3. The debt ceiling is the only legal mechanism that is containing Barack Obama’s radical agenda.  Although $14.3 trillion debt is an unfathomable amount of money, imagine $20 trillion, or $30 trillion.  To pay off $14.3 trillion will require significant cuts and entitlement reform, or, alternatively, painful government rationing.  Obamacare makes healthcare an excellent candidate for rationing, and indeed it has already begun.

4. The Federal Reserve just wrapped up the  $600 billion “QE2″ program, effectively monetizing debt.  (This means that government bonds were turned into dollars, and now sit on the balance sheets of banks.)  Debt monetization is actually inflation, i.e. printing money.  Eventually this practice leads to higher real prices, and typically higher nominal prices (see gasoline, food).  More debt means more debt monetization, especially in light of a stagnant economy and a flailing tax base.

5.  The United States Treasury has more than enough money to pay interest on its debt, pay Social Security, and Medicare/Medicaid.  To meet these obligations Geithner and Obama would have to prioritize, and cut some of their vote-buying programs (like generous unemployment benefits for the mass of joblessness they’ve created).

All this said, one has to wonder what is going on at Moody’s, and whether their integrity and independence has been severely compromised.

11 Jul
2011
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Niehaus to Run Again in 2012

Republican Congressional candidate Paul Niehaus to be 2012 nominee for GOP, reports the New York Daily News.

Manhattan Republicans will gather tonight to name attorney Paul Niehaus as their candidate for the Upper East Side seat recently vacated by Democrat Jonathan Bing, who was appointed superintendent of the New York Liquidation Bureau by Gov. Cuomo.

Continues the article,

Manhattan GOP chairman Daniel Isaacs said Niehaus will be “an excellent candidate,” because he’s more experienced and better known than when he took on Bing. Manhattan Republicans will do their best to help fund the Niehaus campaign, he said.

Mr. Niehaus ran a promising, enthusiastic, and energetic campaign in 2010 against Assemblyman Bing, garnering 31% of the vote.  The NYYRC congratulates Mr. Niehaus on his decision to once again challenge the prevailing Democrat lock in Manhattan.

10 Jul
2011
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Surveying the Damage

Unemployment, by the latest government number, stands at an astounding 9.2%.  Although according to the National Bureau of Economic Research the Great Recession ended in June 2009, for the 14.1 million Americans still looking for job it continues, 41 months since it began officially in December 2007.  Traditional measures of recovery are flat, including employment, home prices, and GDP growth are all flat and trending toward worse times ahead.

The morass confounds the liberals in charge, leaving President Obama, Senate Majority Leader Reid, House Minority Leader Pelosi, and leading Democrat Senator Chuck Schumer sounding stupefied by the numbers.  It seems that the success guaranteed by Hoover/FDR plan, that is spending the nation out of depression, has proved elusive.  The President’s party is, in demagogic fashion, talking not about the joblessness, national debt, and currency devaluation but “corporate jets.”  The administration under which GE pays $0 in taxes on $14 billion profit apparently believes that most Americans can be distracted with nonsense as their country teeters on financial collapse.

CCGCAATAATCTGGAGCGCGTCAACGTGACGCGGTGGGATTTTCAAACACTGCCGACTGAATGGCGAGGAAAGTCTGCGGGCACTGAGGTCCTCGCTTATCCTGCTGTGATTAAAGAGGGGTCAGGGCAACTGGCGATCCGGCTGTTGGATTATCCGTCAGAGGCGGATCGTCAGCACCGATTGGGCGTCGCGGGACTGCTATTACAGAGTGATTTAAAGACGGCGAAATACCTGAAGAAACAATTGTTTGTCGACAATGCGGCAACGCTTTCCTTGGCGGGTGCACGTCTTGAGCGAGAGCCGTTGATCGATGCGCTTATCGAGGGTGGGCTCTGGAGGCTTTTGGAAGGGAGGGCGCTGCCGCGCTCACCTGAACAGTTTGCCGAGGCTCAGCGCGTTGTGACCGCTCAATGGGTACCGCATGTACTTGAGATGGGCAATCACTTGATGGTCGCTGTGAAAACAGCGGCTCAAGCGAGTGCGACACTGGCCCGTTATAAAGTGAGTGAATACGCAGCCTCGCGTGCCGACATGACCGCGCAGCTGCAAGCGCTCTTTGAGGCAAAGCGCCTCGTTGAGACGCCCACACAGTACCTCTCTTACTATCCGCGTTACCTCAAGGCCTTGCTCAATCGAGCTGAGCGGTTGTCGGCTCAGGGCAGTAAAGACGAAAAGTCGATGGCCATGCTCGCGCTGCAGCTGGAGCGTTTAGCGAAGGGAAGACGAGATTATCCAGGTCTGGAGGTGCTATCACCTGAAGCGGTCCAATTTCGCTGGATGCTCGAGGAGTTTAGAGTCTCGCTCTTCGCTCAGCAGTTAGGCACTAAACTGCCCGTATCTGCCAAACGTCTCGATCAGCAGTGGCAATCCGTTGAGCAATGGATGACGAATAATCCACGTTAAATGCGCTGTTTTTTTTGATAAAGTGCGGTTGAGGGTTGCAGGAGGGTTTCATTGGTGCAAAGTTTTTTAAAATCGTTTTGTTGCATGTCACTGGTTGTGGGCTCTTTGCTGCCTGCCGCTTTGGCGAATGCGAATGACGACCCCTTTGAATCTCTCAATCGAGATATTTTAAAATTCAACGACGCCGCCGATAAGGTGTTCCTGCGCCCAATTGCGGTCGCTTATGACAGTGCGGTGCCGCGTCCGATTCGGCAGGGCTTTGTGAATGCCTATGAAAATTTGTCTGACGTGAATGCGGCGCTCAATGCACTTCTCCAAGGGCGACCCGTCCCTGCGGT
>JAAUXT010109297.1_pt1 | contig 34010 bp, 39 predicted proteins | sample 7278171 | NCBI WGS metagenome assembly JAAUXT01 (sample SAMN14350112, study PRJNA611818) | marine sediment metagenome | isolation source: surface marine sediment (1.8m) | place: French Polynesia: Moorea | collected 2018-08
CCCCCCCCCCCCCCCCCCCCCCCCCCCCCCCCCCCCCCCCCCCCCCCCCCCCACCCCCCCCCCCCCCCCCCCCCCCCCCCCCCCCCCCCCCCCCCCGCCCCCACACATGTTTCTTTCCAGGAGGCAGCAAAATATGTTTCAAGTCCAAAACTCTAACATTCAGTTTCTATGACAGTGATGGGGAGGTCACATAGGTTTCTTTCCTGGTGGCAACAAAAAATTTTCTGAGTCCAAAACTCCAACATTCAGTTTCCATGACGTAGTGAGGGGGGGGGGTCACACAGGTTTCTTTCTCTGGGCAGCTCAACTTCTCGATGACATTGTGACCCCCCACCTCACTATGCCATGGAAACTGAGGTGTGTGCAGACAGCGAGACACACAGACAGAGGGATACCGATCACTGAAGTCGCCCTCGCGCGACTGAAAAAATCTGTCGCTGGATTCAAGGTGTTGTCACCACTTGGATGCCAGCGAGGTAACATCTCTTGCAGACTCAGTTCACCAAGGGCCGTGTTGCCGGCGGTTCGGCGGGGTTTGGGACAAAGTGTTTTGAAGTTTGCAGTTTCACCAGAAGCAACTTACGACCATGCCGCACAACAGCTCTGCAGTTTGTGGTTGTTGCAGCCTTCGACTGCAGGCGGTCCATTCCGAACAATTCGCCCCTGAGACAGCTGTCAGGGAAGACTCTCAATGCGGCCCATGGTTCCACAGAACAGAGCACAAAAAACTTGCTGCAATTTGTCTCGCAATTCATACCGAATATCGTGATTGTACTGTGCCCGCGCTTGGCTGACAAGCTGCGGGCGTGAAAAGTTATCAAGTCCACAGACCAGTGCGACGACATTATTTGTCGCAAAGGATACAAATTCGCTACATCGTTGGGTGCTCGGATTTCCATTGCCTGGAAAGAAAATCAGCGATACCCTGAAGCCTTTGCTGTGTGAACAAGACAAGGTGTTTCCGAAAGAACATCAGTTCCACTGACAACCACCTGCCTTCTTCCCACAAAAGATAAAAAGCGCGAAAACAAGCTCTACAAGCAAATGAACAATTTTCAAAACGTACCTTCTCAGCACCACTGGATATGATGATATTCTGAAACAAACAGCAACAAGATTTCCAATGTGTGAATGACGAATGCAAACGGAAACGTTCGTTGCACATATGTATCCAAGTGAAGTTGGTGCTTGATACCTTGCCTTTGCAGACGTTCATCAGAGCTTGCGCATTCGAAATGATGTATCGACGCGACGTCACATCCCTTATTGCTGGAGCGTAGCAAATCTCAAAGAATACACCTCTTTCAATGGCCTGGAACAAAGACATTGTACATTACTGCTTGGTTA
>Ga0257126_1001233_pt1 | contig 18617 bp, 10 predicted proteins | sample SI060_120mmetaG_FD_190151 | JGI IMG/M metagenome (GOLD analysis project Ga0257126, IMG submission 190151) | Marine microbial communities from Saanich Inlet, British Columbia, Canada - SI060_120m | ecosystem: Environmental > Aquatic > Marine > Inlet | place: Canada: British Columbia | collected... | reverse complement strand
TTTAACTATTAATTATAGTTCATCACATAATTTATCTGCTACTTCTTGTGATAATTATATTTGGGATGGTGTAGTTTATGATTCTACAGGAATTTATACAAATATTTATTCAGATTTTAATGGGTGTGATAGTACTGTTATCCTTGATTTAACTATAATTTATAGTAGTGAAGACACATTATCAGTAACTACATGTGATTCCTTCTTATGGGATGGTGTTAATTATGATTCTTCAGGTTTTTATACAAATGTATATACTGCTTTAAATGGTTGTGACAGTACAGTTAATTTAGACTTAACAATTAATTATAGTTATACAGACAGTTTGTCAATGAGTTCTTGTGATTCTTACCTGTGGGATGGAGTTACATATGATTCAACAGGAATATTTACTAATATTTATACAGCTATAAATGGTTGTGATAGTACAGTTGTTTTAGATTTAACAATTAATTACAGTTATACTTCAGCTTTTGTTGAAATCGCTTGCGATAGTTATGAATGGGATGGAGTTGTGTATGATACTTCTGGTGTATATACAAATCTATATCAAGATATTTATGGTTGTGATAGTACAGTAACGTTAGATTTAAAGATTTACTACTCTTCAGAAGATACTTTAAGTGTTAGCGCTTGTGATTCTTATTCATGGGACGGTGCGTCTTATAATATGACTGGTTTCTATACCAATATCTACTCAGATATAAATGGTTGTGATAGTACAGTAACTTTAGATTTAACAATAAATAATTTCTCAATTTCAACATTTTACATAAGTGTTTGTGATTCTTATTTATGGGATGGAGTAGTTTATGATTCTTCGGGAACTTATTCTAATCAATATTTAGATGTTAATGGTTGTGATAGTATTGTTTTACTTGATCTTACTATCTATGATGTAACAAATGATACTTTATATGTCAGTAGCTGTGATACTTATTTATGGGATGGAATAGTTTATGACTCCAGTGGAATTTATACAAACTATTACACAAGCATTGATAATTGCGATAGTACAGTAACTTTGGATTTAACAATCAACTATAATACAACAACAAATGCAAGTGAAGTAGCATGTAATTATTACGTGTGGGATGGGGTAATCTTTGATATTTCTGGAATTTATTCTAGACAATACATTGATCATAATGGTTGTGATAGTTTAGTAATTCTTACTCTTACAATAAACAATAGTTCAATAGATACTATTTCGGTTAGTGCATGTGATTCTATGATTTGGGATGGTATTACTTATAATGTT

National debt stands at $14.3 trillion, the most ever owed by the nation, and $5 trillion of the debt has been accumulated under Obama, who entered the office of the presidency in the midst of depression.  The American dollar is on par with the Euro, while the leaders of the European Central Bank scramble to bail out Greece once again.  Fiscally over-leveraged Italy, Portugal, and Spain serve as the backdrop for these talks.  The Euro is losing credibility daily, yet Federal Reserve has inflated the U.S.D. to such a point where they more than offset the financial turmoil in Europe.

The nations banks are still not lending.  With over $1 trillion in reserves since December 2008, commercial loans are stagnant, if not dropping.  Financial derivative products, precisely the products on which much of the blame went for the housing bubble, total $248 trillion.  For perspective, at the height of the last housing bubble they totaled a mere $183 trillion.  The nation’s car companies have not mounted the broad comeback promised by the government.  The coal industry is being hit with new onerous regulations from the EPA.  Housing prices are heading further south, and buyers increasing paying cash because the loan markets, and capital markets as a whole, are simply not functioning like they used to.